Culinary Journey

Arthur Hebert Thursday, September 5, 2013 0
Culinary Journey

Here I sit again, composing a look back at the food scene of Southwest Louisiana. While the chains and the larger independents seem to have flourished, the mom and pops wither on the vine. It depresses me, because I love these hole-in- the-wall places.

I’m afraid we’re losing our food traditions. A few, like Sha Sha’s, Mama Faye’s, Good Times Cafe, and Sonnier’s Meat, carry the torch forward and stick to their roots. However some “meat and three” places are phoning it in, going the prefabricated route.

On the other hand, we have acquired some small chain restaurants featuring ethnic cuisines such as Mexican, Sushi, Italian, etc. I think Rosita’s is the best Mexican around. Romano’s seems to be another Southeast Texas Italian foray.

The surge in sushi grills reflects the Chinese invasion of the area several years back. If I’d been told even five years ago that eight of these would be in the Lake Area, I would have called the person crazy. Of the new crop, I consider Wasabi the best for sushi.

 

We have a few places around that offer Indian subcontinent food. However, that’s on a limited basis. I have yet to see even a counter service place devoted to just this.

It seems that we never see a Thai and will never get another Vietnamese either.

I do see a ray of hope for some artisan establishments in the opening of Botsky’s. Here is a venue with a person who believes in his concept and is ready to put it on the line. He’s not the only one out there — just the latest; and I hope to see more of this.

 

My publisher asked me to tell again the story of how I came to write this column. I was working shift work at the hazardous waste site in Carlyss. On the monthly rotation, I got a week off. I took to going on expeditions to eat at various restaurants in the area. I would then come back and wax lyrical to my friends. That usually elicited the comment “you should write about it.”

I seriously considered it when I came upon a little monthly magazine out of Vinton called Sunseeker. It seemed like a good opportunity. I wrote a piece and sent it to them.

One thing about computers — once something is in them, you can print all the copies you want. Thus, I also sent my piece to the American Press and Lagniappe. After about three months, my sister called me to tell me Lagniappe had printed my latest effort. I sent another in and they printed that. Up to this point, they were gratis. I then set up a meeting with Bob Hartnett that led to the establishment of our long relationship, plus some money for the articles.

 

You may notice I do not call them reviews and I do not call myself a critic. I decided a long time ago that I didn’t want to follow the path of the large city writers. I do not see myself as the end-all and be-all arbitrator of taste. I am not a god making pronouncements from on high. I like what I like, and I dislike what I don’t like. That‘s my taste.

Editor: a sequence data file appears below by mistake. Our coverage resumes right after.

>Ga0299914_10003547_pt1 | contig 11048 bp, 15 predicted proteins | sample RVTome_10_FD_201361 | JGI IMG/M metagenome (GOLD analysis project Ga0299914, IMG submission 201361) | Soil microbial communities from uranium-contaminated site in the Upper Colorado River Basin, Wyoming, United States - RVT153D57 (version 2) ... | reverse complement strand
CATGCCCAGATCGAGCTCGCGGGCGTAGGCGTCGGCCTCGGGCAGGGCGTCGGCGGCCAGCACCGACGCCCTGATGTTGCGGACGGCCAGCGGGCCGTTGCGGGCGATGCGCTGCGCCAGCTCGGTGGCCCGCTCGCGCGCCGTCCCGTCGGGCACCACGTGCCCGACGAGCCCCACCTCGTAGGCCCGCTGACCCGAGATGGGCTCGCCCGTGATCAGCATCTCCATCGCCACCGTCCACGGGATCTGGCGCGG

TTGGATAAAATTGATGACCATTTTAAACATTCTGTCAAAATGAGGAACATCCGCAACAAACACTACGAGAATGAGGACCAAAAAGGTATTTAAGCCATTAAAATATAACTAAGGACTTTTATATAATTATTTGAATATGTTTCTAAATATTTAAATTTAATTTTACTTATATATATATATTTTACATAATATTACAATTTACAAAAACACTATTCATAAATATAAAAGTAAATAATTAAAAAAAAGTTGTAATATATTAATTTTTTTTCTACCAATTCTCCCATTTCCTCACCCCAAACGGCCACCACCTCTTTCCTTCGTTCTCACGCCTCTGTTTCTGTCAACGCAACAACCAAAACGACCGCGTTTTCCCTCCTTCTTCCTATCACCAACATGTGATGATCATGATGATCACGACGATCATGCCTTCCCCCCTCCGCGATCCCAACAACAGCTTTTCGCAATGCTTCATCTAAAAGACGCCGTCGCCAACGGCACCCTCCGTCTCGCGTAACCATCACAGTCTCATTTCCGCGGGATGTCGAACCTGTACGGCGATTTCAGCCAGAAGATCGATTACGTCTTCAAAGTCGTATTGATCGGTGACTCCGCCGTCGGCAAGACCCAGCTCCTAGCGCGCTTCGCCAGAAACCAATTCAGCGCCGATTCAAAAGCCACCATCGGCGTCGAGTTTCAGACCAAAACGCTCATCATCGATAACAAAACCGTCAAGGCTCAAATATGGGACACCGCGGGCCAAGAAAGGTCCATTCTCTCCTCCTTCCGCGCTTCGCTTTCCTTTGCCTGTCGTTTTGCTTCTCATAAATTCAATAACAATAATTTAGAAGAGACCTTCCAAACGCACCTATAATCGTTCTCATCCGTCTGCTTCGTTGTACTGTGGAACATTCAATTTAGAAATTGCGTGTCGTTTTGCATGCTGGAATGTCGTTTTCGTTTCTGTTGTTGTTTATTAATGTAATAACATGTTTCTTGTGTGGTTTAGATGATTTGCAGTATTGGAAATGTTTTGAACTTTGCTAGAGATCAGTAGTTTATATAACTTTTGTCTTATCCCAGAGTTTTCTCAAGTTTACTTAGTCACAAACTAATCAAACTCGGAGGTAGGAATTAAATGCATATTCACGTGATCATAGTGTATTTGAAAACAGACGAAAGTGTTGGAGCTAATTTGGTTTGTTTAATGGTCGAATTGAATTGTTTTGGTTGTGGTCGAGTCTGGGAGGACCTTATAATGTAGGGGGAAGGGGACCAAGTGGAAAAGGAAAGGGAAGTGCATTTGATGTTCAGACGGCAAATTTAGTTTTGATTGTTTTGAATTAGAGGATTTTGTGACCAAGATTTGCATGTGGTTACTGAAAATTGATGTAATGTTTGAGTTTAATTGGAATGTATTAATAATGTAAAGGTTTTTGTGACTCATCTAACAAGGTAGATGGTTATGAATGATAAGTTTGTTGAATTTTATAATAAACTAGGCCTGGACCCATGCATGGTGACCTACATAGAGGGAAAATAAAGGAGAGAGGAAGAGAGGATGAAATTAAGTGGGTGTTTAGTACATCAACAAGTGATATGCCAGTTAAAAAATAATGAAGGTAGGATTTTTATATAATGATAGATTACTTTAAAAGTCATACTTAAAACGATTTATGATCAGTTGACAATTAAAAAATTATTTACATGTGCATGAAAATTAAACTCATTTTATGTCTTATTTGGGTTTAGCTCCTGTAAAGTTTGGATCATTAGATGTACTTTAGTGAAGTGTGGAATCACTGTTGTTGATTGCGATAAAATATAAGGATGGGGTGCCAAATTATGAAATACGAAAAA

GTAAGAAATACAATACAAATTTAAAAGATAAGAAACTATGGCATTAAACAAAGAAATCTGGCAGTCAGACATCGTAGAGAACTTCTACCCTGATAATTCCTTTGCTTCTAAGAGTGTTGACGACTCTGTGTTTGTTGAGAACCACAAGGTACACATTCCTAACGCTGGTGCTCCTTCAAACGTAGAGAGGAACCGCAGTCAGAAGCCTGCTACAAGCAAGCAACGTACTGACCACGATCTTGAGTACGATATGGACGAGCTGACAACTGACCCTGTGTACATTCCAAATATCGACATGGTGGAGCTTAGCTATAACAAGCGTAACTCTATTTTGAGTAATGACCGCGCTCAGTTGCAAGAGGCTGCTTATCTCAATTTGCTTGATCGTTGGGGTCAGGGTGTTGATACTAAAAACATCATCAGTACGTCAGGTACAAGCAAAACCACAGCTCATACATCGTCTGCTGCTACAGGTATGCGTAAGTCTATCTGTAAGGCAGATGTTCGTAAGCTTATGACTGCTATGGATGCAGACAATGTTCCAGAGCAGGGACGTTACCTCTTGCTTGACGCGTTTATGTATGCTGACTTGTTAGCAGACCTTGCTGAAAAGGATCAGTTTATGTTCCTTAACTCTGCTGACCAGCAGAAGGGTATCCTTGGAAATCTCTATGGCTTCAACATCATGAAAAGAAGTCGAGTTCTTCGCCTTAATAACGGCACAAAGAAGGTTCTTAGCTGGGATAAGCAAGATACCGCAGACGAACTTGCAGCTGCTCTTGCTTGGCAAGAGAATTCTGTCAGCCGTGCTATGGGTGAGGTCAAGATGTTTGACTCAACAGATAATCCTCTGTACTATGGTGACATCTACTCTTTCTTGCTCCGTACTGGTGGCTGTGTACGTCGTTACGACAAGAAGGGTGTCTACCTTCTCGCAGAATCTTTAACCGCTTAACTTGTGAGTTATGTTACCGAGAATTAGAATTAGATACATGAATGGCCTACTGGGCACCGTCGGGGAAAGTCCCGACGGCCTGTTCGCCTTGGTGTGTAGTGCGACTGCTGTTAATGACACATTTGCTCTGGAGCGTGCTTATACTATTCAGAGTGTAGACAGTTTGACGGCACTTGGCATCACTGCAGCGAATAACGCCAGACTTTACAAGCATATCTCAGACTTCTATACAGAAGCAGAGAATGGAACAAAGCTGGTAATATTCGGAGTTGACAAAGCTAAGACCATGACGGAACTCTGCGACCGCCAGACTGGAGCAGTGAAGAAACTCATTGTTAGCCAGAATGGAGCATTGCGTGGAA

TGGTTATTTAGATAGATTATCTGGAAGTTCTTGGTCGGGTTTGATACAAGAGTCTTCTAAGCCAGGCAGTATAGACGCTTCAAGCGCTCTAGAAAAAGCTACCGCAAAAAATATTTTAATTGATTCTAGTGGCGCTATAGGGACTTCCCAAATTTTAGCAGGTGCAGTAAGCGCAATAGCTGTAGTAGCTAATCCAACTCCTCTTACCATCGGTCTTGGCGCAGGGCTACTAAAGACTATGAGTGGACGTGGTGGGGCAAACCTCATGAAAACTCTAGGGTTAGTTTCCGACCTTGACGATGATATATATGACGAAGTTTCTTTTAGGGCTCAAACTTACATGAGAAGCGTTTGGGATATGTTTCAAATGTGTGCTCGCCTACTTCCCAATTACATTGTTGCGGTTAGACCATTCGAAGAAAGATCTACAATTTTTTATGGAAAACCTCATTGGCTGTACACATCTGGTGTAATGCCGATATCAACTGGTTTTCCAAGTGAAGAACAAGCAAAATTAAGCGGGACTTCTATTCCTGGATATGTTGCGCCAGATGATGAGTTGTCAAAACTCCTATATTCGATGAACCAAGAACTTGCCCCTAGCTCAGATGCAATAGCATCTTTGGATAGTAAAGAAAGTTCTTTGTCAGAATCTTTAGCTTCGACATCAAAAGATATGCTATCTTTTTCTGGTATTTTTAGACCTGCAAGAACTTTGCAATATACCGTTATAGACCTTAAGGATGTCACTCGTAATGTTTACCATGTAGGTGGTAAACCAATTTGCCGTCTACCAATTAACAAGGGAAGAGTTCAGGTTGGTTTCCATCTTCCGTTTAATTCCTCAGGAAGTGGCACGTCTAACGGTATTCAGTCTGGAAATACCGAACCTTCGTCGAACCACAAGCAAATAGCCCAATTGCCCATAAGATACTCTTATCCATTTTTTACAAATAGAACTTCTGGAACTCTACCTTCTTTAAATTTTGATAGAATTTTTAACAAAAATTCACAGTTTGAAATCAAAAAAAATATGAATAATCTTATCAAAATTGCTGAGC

Everybody has his or her own taste. My columns are about what I like and why and what I don’t like and why. I leave it up to my readers to make their own decision and not follow me like sheep.

I’m a food lover, and I want a restaurant to succeed if it can. However, many things can bring down an establishment: things like money problems, family problems, consistency problems, etc.

My procedure for a column is to visit a venue at least three times, and maybe more, over a period. I also go at various times of the day. Both of these methods are used to make sure the food and service are consistent and that the review isn’t based on a bad day at the restaurant. Sometimes circumstances and deadlines shorten the process.  I sometimes use friends to expand my experience of the restaurant. I report on a dish only if I get a taste of it. If I don’t, and my friend makes a comment, I report it as such.

 

Sometimes I’m recognized. (I’ve been doing this for 18 years out in the open.) I assure you I tell you about that. Smart owners don’t make things special for me, as I report that as their standard, and other customers come in expecting that and leave never to come back if they don’t get it.

If I get a complementary meal, I say so.

When an owner thanks me for writing an excellent review, I repeat my mantra. My writing has nothing to do with it. I merely report on what you put in front of me. It’s your doing.

 

I don’t keep the numbers any more. A quick calculation shows that I’ve reported on at least 500 venues. I suspect I’ve covered more, as sometimes I put two or three establishments in one column, especially if they have limited menus.

I’m also sure the published failure rates still hold true. A total of 33 percent of area venues will fail the first year, and 66 percent in five years.

As for me, I will continue this for as long as I can.

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